They say love is universal, but when it comes to dating culture, Korea has a different love language, according to five international couples that The Korea Herald interviewed. From love ‘confessions’ to matching outfits, here are some dating norms that set Korea apart. – Ed.
Ahn Hyo-seop and Kim Se-jeong star in SBS's romantic comedy "Business Proposal." (SBS)
Crazy for love milestones
(Clockwise from top) Lee Kyu-ho and his Canadian wife Sarah (Courtesy of Lee) / Kim Hyun-kyu and his German girlfriend Lara (Courtesy of Kim)/ Lee Chang-wook and his Swedish girlfriend Linnea (Courtesy of Lee) / Lee Ru-bin and her Lithuanian boyfriend Paulius (Courtesy of Lee) / Aybuke and her Korean boyfriend Jeong-gyu (Courtesy of Aybuke)
On KakaoTalk, the almost-ubiquitous messaging app for Koreans, it is not difficult to find users who display the number of days they have been together with someone on their personal profile page.
Other than updating their relationship status to friends and acquaintances, the calendar icon serves a very practical purpose -- counting the days for important milestones in a relationship, like the 100th day of being together.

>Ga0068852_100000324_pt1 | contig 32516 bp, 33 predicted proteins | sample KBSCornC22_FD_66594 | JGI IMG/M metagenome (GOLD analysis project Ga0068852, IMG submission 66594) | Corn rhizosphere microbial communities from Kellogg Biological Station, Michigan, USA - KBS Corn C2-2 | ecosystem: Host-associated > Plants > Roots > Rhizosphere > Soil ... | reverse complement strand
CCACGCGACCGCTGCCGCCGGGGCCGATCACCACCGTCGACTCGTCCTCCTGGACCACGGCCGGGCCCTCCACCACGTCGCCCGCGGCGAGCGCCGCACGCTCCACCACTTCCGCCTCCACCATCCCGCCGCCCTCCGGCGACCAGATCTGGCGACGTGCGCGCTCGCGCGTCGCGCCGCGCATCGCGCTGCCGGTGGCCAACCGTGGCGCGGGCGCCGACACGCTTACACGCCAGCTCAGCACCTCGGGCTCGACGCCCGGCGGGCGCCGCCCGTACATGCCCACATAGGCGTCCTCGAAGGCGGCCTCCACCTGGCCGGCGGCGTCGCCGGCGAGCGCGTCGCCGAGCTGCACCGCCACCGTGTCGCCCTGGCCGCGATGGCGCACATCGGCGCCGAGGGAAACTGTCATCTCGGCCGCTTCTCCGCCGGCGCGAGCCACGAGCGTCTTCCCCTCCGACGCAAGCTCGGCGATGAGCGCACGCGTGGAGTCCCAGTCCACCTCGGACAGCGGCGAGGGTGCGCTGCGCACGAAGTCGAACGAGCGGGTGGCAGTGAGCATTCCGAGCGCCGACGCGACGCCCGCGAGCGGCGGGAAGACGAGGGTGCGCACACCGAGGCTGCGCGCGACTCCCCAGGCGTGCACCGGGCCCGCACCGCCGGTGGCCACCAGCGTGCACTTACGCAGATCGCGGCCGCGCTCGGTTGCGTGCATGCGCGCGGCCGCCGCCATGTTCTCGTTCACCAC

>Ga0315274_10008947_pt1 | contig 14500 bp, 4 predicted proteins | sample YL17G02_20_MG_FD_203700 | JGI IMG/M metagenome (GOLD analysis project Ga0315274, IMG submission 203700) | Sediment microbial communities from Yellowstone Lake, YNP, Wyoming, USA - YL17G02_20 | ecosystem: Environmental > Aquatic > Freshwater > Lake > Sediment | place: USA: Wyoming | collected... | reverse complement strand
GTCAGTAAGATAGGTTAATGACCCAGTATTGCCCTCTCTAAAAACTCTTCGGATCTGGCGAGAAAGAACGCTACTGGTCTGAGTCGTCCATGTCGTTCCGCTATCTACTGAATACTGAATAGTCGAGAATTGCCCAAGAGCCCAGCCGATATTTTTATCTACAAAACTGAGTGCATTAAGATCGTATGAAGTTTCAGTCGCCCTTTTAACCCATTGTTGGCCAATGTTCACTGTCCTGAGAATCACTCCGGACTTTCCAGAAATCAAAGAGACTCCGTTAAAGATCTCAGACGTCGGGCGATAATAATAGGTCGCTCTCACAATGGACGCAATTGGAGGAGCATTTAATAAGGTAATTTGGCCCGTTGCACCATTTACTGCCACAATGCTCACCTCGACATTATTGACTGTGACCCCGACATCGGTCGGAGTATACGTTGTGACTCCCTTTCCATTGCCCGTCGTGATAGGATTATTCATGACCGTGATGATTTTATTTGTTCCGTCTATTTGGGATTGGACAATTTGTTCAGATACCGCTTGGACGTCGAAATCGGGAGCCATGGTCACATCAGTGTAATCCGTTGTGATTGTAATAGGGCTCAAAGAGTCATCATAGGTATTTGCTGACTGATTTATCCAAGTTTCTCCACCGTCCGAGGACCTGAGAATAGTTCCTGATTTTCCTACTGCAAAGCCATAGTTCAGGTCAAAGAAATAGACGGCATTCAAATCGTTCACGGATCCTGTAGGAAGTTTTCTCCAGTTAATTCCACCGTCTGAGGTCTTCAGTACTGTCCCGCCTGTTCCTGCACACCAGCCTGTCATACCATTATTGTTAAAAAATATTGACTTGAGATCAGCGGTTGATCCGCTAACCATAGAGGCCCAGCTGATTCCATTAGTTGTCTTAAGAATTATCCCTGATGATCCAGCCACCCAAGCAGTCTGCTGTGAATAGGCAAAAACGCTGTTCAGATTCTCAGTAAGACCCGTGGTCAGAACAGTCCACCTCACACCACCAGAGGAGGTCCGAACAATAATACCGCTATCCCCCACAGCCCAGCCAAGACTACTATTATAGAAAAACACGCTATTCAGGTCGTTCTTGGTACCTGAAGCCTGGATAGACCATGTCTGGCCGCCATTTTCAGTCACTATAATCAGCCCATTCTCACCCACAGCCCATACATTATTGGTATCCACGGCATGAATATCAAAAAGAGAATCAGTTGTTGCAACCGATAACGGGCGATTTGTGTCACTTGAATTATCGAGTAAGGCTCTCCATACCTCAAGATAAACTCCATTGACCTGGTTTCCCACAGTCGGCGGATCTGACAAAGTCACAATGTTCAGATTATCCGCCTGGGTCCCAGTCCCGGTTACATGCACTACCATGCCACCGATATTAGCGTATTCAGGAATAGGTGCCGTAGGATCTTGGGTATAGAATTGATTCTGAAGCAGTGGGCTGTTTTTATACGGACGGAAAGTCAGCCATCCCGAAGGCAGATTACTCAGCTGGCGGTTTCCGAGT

Some people use other specialized apps for a shared calendar to chronicle the course of their relationship.
Love milestones are a big deal for Korean couples.
It is customary for couples to count down to the 100th day since they got together and celebrate their anniversaries every 100 days of their relationship.
On the day, they exchange flowers and gifts, eat at a nice restaurant, or go on a short trip together.
This is on top of the more common romantic holidays, like Christmas, Valentine’s Day or the Nov. 11 Pepero Day, a Korean celebration marked by friends and couples who exchange the chocolate-covered cookie sticks of the same name.
But for many Westerners, such celebrations are not important milestones for a couple.
Linnea from Sweden said “couples in my country and other European nations commemorate yearly anniversaries. Also, Christmas is rather a family holiday in Europe than a romantic holiday. It’s like Chuseok in Korea.”
Koreans are “obsessed” with counting from the day they officially start dating, unlike couples in Canada and the US, said Sarah, a Canadian woman living in Seoul. She tied the knot with Lee Kyu-ho, a 34-year-old content creator in 2015.
By Choi Jae-hee (firstname.lastname@example.org